Environmental laws and security laws, after passage

Purple flowers on green

There is an interesting difference between the basic pattern that crime and security legislation tend to follow, after passage, when compared with the development of environmental laws. In general, crime and security legislation is too strong at the outset: it exaggerates a particular risk (say, youth violence) and then creates draconian measures intended to counter it. Generally, the measures are less effective than expected and there are virtual always harmful side effects not fully anticipated by the drafters of the law. Often, the courts compel the evolution of such laws into more pragmatic vehicles that strike a better balance between mitigating a problem and creating new ones, such as abuses of authority.

Environmental laws, by contrast, often start out weak and riddled with loopholes. As they operate, people realize that they do have the power to mitigate the target problem, are they are often tightened to that effect. Usually, costs turn out to be lower than the opponents of the law claimed they would be at the outset; after all, opponents of environmental legislation know that scaring politicians with talk of economic destruction and job losses is an effective approach to blocking stricter environmental rules.

A major difference between the two, I think, has to do with the psychology of politicians. Nobody wants to be seen to be ‘soft on crime’ or insufficiently committed to fighting terrorism. In either case, there is a big downside risk if you oppose a law and then the problem it targeted gets worse. Since environmental outcomes are usually less clear (and less closely observed by voters), that is less of a risk when it comes to opposing environmental regulations.

There is also the flawed by widely accepted view that there is a trade off between economic and environmental health. You rarely hear politicians opposing tough crime or security legislation by evoking such a notion of ‘balance.’ While air pollution kills far more people than terrorism, the point is rarely raised in political forums. In order to improve environmental outcomes – and deal with the major threat of climate change – it seems necessary to improve the risk perceptions of both politicians and the public at large, as well as the sophistication of the debate about public policy issues.

Author: Milan

In the spring of 2005, I graduated from the University of British Columbia with a degree in International Relations and a general focus in the area of environmental politics. In the fall of 2005, I began reading for an M.Phil in IR at Wadham College, Oxford. Outside school, I am very interested in photography, writing, and the outdoors. I am writing this blog to keep in touch with friends and family around the world, provide a more personal view of graduate student life in Oxford, and pass on some lessons I've learned here.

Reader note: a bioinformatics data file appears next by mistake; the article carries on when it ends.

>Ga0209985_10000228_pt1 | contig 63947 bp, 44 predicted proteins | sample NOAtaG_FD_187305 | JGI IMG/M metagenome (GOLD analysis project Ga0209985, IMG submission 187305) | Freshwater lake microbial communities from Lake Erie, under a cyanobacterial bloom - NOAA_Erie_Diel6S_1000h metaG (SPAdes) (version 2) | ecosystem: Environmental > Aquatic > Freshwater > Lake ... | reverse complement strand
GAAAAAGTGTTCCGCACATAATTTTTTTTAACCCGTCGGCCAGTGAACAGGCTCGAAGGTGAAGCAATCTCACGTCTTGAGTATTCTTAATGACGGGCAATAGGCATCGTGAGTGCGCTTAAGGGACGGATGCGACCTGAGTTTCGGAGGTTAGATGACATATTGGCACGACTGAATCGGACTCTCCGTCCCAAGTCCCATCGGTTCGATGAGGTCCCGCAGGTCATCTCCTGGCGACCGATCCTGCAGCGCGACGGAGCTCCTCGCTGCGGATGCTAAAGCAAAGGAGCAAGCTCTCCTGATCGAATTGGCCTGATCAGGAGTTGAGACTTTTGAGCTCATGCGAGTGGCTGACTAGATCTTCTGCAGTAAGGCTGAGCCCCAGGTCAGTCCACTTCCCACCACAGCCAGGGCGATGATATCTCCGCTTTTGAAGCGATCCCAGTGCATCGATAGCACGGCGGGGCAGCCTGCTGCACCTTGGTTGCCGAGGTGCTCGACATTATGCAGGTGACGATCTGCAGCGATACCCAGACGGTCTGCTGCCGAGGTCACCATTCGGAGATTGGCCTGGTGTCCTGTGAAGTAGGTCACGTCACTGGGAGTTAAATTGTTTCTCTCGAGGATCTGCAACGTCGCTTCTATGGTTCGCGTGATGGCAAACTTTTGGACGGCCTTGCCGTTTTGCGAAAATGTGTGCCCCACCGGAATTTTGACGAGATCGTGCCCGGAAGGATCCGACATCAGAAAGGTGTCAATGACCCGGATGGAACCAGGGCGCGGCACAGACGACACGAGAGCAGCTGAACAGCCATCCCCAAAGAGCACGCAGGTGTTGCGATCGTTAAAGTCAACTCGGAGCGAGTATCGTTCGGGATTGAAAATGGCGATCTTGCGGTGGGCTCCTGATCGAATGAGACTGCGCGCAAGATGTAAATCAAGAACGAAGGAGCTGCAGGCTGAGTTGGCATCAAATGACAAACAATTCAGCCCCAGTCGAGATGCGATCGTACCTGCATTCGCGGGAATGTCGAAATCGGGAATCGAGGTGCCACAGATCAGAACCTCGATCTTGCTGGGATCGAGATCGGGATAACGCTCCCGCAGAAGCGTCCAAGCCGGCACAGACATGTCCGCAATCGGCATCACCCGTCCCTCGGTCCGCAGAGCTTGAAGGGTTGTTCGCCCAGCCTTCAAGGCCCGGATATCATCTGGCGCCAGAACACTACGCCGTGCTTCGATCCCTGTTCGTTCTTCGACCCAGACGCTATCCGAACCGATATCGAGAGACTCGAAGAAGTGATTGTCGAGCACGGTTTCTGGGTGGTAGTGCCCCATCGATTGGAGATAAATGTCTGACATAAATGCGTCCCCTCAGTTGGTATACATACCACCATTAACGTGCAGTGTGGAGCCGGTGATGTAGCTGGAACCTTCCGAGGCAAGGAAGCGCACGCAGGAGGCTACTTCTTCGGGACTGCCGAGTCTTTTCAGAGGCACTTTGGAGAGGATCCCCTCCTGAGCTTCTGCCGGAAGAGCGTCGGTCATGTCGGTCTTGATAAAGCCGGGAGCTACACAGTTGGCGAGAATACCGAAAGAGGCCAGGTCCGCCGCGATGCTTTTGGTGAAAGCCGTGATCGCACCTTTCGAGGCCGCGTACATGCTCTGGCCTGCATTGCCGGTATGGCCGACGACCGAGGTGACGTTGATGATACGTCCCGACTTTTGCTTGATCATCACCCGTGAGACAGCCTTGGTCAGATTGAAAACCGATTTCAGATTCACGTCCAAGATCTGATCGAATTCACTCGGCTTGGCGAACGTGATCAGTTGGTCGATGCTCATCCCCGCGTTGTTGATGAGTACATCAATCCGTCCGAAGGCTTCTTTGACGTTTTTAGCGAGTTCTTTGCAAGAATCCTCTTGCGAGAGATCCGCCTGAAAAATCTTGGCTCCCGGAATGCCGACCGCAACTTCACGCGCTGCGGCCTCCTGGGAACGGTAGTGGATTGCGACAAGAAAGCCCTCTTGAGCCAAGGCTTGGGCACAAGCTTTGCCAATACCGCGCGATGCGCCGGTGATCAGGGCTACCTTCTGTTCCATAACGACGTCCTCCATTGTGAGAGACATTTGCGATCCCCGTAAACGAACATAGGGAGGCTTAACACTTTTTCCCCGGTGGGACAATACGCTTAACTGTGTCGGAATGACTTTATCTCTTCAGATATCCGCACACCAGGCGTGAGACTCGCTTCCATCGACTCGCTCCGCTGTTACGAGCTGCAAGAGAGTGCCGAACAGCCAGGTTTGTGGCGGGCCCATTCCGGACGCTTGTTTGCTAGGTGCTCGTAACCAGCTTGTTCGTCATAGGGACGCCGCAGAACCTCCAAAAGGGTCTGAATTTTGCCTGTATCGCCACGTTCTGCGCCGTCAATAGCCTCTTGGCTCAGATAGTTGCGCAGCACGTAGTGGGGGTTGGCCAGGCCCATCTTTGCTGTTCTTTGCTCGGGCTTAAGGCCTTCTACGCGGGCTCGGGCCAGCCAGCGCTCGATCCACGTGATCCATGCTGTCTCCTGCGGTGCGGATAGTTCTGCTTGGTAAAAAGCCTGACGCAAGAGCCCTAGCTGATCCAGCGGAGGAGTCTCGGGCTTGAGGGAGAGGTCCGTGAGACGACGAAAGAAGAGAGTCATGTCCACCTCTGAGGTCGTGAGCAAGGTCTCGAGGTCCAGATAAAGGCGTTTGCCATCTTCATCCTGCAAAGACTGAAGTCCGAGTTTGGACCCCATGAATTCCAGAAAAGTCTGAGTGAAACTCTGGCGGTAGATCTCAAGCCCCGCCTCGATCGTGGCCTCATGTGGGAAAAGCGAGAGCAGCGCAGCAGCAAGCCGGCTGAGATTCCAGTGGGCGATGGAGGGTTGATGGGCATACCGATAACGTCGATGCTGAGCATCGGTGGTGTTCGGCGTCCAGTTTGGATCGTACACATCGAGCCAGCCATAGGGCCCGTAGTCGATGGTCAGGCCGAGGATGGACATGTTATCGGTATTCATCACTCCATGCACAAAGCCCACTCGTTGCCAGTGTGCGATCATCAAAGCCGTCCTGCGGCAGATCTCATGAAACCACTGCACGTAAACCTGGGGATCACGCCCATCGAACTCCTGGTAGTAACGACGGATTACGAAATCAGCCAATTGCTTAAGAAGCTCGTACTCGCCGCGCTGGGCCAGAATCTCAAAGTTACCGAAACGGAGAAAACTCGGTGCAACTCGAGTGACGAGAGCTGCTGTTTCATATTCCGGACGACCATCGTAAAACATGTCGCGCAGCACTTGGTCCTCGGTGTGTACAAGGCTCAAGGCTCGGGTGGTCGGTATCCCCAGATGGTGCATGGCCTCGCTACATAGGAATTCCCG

3 thoughts on “Environmental laws and security laws, after passage”

  1. Review all anti-terrorism laws, say MPs

    All counter-terrorism laws passed since 11 September 2001 should be reviewed to see if they are still necessary, says a committee of MPs and peers.

    It questioned whether ministers could legitimately argue, nine years on, that a “public emergency threatening the life of the nation” remained.

    And it said the government’s “narrow” definition of what amounted to complicity in torture was “worrying”.

    he government says the threat from terrorism remains “real and serious”.

    In its report, Parliament’s joint committee on human rights said it was pleased to see that ministers said a commitment to human rights “underpinned” counter-terrorism work.

    But it said “all too often” this were “squeezed out by the imperatives of national security and public safety”.

  2. Naomi Oreskes and Erik Conway cite a good example of the phenomenon of industry exaggerating the cost of regulating pollution while downplaying the harm the polution does, in the context of acid rain regulation in the United States:

    In 1990, under the new administration of George H.W. Bush, amendments to the Clean Air Act established an emissions trading – or “cap and trade” – system to control acid rain. The system resulted in a 54 percent decline in sulfur dioxide levels between 1990 and 2007, while the inflation-adjusted price of electricity declined during the same period. In 2003, the EPA reported to Congress that the overall cost of air pollution control during the previous ten years was between $8 billion and $9 billion, while the benefits were estimated from $101 billion to $119 billion – more than ten times as great. [Fred] Singer’s “billion-dollar solution to a million-dollar problem” was just plain wrong.

    The energy industry has often accused environmentalists of scaremongering, yet this is just what they had done with their claims of economic devastation. Protecting the environment didn’t produce economic devastation. It didn’t lead to massive job losses. It didn’t cost hundreds of billions of dollars. It didn’t even cause the price of electricity to rise. And the science was correct all along. As Mohameg El-Ashry of the World Resources Institute was quoted in Newsweek, “When we waited for more research on acid rain, we ended up realizing that everything we knew 10 years earlier was true.”

    Oreskes, Naomi and Erik Conway. Merchants of Doubt: How a Handful of Scientists Obscured the Truth on Issues from Tobacco Smoke to Global Warming. p.105 (hardcover)

    Emphasis theirs.

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